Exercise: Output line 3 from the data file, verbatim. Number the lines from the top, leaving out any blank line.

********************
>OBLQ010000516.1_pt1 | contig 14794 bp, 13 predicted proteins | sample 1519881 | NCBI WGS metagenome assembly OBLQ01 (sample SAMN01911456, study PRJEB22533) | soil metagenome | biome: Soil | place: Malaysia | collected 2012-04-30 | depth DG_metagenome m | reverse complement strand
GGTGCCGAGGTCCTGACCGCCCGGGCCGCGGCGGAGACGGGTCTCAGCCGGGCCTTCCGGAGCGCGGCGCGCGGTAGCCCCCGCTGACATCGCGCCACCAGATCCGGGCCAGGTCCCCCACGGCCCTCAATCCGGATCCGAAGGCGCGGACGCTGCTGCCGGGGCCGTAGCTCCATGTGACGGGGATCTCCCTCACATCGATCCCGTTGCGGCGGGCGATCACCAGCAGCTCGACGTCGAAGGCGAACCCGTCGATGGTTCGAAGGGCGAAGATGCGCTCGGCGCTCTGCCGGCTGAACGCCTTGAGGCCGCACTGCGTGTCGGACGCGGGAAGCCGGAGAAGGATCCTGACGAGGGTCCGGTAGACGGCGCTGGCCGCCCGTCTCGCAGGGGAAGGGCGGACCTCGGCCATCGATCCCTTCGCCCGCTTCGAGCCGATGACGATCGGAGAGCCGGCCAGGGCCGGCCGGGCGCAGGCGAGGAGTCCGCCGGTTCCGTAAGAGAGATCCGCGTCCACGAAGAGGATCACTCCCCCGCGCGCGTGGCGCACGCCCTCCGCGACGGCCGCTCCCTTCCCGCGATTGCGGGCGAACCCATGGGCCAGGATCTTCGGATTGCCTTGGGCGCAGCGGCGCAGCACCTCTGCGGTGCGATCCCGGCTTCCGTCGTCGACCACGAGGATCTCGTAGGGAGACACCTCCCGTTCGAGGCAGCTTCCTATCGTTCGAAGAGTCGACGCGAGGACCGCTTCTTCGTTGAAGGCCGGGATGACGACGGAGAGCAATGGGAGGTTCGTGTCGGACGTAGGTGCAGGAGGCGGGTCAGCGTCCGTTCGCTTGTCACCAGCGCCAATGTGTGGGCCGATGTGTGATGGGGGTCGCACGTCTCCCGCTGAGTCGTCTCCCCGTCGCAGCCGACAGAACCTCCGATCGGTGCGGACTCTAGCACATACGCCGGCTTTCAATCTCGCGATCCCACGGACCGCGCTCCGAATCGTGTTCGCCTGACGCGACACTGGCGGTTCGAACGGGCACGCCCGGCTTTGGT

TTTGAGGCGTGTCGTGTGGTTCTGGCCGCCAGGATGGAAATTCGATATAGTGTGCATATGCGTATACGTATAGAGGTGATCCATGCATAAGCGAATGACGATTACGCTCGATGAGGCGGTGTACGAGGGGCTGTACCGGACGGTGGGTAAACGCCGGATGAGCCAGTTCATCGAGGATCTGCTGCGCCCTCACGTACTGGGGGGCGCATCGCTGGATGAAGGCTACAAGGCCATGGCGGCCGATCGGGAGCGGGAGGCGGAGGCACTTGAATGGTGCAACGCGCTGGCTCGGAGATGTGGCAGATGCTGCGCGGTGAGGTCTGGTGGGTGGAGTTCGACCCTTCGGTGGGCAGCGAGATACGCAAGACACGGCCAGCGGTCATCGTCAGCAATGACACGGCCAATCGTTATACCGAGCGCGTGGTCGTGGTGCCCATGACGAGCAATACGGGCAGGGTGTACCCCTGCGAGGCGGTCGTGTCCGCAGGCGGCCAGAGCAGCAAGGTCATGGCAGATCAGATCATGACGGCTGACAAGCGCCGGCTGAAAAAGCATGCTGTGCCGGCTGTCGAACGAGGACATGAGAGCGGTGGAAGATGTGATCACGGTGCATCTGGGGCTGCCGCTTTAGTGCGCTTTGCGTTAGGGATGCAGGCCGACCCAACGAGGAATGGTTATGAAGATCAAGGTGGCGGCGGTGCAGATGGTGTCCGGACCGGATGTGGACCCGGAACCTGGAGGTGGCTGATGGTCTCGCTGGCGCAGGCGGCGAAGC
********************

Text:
TTTGAGGCGTGTCGTGTGGTTCTGGCCGCCAGGATGGAAATTCGATATAGTGTGCATATGCGTATACGTATAGAGGTGATCCATGCATAAGCGAATGACGATTACGCTCGATGAGGCGGTGTACGAGGGGCTGTACCGGACGGTGGGTAAACGCCGGATGAGCCAGTTCATCGAGGATCTGCTGCGCCCTCACGTACTGGGGGGCGCATCGCTGGATGAAGGCTACAAGGCCATGGCGGCCGATCGGGAGCGGGAGGCGGAGGCACTTGAATGGTGCAACGCGCTGGCTCGGAGATGTGGCAGATGCTGCGCGGTGAGGTCTGGTGGGTGGAGTTCGACCCTTCGGTGGGCAGCGAGATACGCAAGACACGGCCAGCGGTCATCGTCAGCAATGACACGGCCAATCGTTATACCGAGCGCGTGGTCGTGGTGCCCATGACGAGCAATACGGGCAGGGTGTACCCCTGCGAGGCGGTCGTGTCCGCAGGCGGCCAGAGCAGCAAGGTCATGGCAGATCAGATCATGACGGCTGACAAGCGCCGGCTGAAAAAGCATGCTGTGCCGGCTGTCGAACGAGGACATGAGAGCGGTGGAAGATGTGATCACGGTGCATCTGGGGCTGCCGCTTTAGTGCGCTTTGCGTTAGGGATGCAGGCCGACCCAACGAGGAATGGTTATGAAGATCAAGGTGGCGGCGGTGCAGATGGTGTCCGGACCGGATGTGGACCCGGAACCTGGAGGTGGCTGATGGTCTCGCTGGCGCAGGCGGCGAAGC